Why the Political Overtones of Joey Bada$$’s All-Amerikkkan Bada$$ are so vital

Ben Mulick

No plight in the modern United States can ever equate to the plight of African Americans. Resistance to the systemic oppression that burrows itself so intricately in our lives,which consists of and is not limited to: rampant and often excused police brutality, gentrification, mass incarceration, school to prison pipeline, etc. has manifested itself in varied protests. Most notably, protests of the Black Lives Matter movement which have altered the collective sea of thought on the issues throughout the past couple years. The sentiments from this relentless cycle of abuse culminate and really challenge the listener in the sophomore studio LP by prominent rapper Joey Bada$$. All-Amerikkkan Bada$$ resounds every fear, every much needed societal critique, and every trial and tribulation the young African American man faces in 2017’s United States.


The listener is welcomed and more or less prepped for the divine artwork that is blossoming before them like Black Baccara roses with “Good Morning Amerikkka”. I acquired a sense of irrepressible anticipation at this point, the production of the track seemed intriguing and pristine. What followed was this emerging shade which is that of struggle in white Amerikkka. The lines that are dealt by Bada$$- everything from “Sorry America, but I will not be your soldier, Obama wasn’t enough I need some more closure” to “We don’t give a f—, never had one to give, Never will forget, probably never will forgive Uh, I guess that’s just how it is, And they still won’t let the Black man live”- illustrate vivacious captivations. Captivations that detail the varied ways in which America has let down it’s African American communities time and time again. He introduces his third track “Temptation” with Nine year old Zianna Oliphant’s speech to Charlotte, North Carolina’s city council, in which the young girl breaks down in tears recapitulating the feelings of inferiority the African American population in Charlotte (and quite actually, all of America) deals with every day. His captivations hit police brutality on heavily, shouting out the monotony of the unjustified murders like Eric Garner and Alton Sterling. One track deals specifically on the targeted oppression of followers of Rastafari by police. All Amerikkkan Bada$$ poses the listener with the question: “who do we call when police break the law?” At times, Bada$$ pleads with this country, he asks where the love for the homie in the city is. This alienation acts as a criticism of white America. Joey Bada$$ is a beacon and a reminder, a call that tells Americans “things are not ok,” All-Amerikkkan Bada$$ embraces bitter reality and is not afraid to stir the perceptions of the white american.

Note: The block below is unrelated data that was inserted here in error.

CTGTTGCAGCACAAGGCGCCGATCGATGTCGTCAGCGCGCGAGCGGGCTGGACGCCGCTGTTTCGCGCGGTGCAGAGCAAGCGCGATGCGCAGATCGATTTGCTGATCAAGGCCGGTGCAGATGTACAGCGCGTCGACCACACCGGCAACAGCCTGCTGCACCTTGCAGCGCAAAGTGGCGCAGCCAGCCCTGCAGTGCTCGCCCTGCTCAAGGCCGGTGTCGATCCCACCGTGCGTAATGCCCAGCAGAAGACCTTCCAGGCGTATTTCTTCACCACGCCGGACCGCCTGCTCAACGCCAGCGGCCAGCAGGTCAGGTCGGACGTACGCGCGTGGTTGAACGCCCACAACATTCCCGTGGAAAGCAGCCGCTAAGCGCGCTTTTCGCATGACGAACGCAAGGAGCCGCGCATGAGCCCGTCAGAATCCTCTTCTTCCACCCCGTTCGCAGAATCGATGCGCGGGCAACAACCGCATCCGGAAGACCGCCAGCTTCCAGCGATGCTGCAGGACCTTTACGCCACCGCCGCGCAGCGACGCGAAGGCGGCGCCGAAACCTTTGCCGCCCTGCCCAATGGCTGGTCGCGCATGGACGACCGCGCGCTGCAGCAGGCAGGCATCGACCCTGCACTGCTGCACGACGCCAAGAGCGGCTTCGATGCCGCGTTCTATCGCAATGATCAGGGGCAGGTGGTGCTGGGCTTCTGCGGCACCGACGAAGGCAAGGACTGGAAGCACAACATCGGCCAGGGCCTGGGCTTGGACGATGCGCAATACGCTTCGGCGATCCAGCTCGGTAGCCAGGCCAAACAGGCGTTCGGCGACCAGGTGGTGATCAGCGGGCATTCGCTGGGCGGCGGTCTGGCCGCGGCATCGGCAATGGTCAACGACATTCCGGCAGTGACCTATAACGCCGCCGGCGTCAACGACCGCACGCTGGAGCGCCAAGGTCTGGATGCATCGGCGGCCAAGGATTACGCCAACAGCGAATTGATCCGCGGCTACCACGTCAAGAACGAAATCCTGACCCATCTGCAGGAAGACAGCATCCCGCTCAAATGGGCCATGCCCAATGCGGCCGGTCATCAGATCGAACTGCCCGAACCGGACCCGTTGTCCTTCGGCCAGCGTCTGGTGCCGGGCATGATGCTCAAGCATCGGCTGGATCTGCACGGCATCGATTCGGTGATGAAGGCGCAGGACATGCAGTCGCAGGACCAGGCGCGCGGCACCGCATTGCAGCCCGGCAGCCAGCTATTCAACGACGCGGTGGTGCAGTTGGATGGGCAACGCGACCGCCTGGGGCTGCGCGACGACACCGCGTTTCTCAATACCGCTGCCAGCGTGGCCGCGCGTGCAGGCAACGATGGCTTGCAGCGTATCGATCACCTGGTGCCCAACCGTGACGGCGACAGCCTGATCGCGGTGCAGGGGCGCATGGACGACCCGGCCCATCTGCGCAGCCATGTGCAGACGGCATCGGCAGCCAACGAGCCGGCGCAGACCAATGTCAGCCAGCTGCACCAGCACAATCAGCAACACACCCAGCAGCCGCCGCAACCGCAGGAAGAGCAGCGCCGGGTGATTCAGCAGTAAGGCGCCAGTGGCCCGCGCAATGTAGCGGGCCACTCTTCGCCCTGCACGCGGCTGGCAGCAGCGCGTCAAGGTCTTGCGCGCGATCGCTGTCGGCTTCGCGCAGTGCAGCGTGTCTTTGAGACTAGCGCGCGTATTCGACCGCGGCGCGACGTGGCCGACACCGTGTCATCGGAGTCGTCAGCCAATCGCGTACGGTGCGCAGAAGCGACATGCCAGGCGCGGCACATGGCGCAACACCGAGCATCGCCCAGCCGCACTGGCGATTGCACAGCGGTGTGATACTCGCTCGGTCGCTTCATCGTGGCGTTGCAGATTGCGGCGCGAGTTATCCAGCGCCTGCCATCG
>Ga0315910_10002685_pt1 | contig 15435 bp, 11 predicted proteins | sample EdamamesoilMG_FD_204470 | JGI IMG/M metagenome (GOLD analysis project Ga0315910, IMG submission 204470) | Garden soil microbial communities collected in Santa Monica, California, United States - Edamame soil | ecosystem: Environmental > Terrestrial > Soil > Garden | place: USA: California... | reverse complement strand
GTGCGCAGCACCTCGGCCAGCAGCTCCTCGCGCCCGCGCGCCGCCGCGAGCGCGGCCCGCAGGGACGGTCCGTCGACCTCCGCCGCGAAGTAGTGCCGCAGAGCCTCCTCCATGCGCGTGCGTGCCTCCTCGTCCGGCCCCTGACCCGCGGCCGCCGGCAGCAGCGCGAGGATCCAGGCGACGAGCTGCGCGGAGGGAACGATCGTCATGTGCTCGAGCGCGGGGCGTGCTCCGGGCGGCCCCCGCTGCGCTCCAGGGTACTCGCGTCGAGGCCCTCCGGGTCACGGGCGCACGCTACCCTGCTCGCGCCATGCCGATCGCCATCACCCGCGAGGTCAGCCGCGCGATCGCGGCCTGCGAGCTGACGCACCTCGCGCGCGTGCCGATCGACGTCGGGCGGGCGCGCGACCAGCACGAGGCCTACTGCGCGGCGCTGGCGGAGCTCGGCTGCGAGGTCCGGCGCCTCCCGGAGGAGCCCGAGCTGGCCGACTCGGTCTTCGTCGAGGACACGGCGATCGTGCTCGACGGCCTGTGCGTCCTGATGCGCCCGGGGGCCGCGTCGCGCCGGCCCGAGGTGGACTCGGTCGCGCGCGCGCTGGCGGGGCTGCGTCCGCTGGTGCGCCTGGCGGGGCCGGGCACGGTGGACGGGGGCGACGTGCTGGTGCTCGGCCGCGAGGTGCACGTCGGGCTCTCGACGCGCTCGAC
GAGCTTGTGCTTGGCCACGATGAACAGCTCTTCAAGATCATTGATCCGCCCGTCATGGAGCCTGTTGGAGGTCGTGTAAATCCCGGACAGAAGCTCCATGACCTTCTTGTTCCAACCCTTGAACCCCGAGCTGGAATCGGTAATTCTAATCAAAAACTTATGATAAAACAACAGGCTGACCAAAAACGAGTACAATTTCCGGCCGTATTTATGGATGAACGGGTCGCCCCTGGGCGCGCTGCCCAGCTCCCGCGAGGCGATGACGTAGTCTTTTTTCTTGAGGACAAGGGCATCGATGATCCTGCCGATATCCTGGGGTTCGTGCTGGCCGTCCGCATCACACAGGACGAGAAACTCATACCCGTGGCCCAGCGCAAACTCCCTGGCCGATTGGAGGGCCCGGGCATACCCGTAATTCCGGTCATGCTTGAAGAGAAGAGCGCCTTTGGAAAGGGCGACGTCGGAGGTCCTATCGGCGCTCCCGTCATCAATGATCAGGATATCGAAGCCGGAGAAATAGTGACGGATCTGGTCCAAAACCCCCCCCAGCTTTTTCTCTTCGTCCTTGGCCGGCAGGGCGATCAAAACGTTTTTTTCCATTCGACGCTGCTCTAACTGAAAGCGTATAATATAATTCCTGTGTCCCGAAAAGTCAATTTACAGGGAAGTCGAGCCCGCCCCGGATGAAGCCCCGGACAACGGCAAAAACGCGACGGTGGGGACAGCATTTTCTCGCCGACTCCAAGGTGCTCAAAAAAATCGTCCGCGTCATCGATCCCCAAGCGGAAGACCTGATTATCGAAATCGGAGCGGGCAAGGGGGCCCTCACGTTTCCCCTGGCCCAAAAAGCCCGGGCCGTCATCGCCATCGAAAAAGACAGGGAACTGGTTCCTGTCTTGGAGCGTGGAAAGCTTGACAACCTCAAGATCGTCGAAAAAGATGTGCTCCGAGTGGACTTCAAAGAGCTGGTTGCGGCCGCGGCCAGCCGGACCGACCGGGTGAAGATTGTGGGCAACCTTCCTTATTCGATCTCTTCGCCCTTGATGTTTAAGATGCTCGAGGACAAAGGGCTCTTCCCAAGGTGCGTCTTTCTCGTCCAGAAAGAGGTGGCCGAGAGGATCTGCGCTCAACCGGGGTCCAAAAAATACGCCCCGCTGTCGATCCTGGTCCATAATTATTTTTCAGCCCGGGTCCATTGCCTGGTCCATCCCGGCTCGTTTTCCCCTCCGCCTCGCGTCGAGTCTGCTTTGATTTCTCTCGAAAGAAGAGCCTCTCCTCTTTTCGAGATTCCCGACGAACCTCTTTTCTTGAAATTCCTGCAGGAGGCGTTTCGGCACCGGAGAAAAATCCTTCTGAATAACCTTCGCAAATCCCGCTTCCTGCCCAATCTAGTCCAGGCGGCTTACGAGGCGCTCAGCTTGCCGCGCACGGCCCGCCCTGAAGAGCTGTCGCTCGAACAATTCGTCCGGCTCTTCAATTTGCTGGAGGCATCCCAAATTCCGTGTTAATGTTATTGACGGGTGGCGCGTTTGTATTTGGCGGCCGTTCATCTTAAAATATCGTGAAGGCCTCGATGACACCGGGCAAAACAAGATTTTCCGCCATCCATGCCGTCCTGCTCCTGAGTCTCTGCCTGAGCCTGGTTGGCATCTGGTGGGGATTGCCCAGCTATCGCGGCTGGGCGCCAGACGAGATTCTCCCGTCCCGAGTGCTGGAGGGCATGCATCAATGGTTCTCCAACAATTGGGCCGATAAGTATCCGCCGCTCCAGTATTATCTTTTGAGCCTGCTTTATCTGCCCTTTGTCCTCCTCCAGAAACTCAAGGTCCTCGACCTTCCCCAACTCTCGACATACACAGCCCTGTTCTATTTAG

As much as this album is a manifesto, it is a personal journey. “Devastated” is a reflection on past doubts and a conquered glory that Bada$$ has now accomplished, “Rockabye Baby” is a speech on past gang affiliation as much as it is a political critique, and “Legendary” is a discussion of inner peace. I would be remiss to not mention how each moment of this album is perpetuated with mesmerizing melodies and captivating musicianship. The albums features are top class as well, notables like Schoolboy Q and J Cole take verses on different tracks that add to the intrigue this album possesses. Bada$$ utilizes the line used by Nas and Capital STEEZ before him on his closer, “I’m out for dead presidents to represent me, Dead f—– presidents to represent me” which only furthers his message. There will not be a time when I listen to this album and not get goosebumps, Joey Bada$$ has created a force that occupies the listener for the foreseeable future. A means to propel a dynamic message that Trump’s Amerikkka needs to digest.